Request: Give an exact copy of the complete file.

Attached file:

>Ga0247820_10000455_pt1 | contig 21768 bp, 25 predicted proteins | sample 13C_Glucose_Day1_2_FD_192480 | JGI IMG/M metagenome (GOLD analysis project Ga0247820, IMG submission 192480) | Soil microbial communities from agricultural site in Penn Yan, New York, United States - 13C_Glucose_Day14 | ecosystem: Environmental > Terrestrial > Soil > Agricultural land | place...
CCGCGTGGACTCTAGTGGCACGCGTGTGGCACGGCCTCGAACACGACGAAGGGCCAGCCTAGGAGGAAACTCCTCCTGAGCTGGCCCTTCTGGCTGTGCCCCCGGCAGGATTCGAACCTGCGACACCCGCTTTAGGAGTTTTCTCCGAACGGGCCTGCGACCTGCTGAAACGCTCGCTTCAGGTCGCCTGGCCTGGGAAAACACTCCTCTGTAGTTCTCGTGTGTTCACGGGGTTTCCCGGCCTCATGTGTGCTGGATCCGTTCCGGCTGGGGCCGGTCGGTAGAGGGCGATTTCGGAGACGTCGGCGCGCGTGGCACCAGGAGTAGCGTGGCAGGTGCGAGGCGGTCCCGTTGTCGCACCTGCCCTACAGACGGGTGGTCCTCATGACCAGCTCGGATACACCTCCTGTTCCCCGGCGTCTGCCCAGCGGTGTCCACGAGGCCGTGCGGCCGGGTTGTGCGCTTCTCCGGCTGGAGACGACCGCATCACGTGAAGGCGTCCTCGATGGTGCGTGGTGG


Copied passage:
>Ga0247820_10000455_pt1 | contig 21768 bp, 25 predicted proteins | sample 13C_Glucose_Day1_2_FD_192480 | JGI IMG/M metagenome (GOLD analysis project Ga0247820, IMG submission 192480) | Soil microbial communities from agricultural site in Penn Yan, New York, United States - 13C_Glucose_Day14 | ecosystem: Environmental > Terrestrial > Soil > Agricultural land | place...
CCGCGTGGACTCTAGTGGCACGCGTGTGGCACGGCCTCGAACACGACGAAGGGCCAGCCTAGGAGGAAACTCCTCCTGAGCTGGCCCTTCTGGCTGTGCCCCCGGCAGGATTCGAACCTGCGACACCCGCTTTAGGAGTTTTCTCCGAACGGGCCTGCGACCTGCTGAAACGCTCGCTTCAGGTCGCCTGGCCTGGGAAAACACTCCTCTGTAGTTCTCGTGTGTTCACGGGGTTTCCCGGCCTCATGTGTGCTGGATCCGTTCCGGCTGGGGCCGGTCGGTAGAGGGCGATTTCGGAGACGTCGGCGCGCGTGGCACCAGGAGTAGCGTGGCAGGTGCGAGGCGGTCCCGTTGTCGCACCTGCCCTACAGACGGGTGGTCCTCATGACCAGCTCGGATACACCTCCTGTTCCCCGGCGTCTGCCCAGCGGTGTCCACGAGGCCGTGCGGCCGGGTTGTGCGCTTCTCCGGCTGGAGACGACCGCATCACGTGAAGGCGTCCTCGATGGTGCGTGGTGG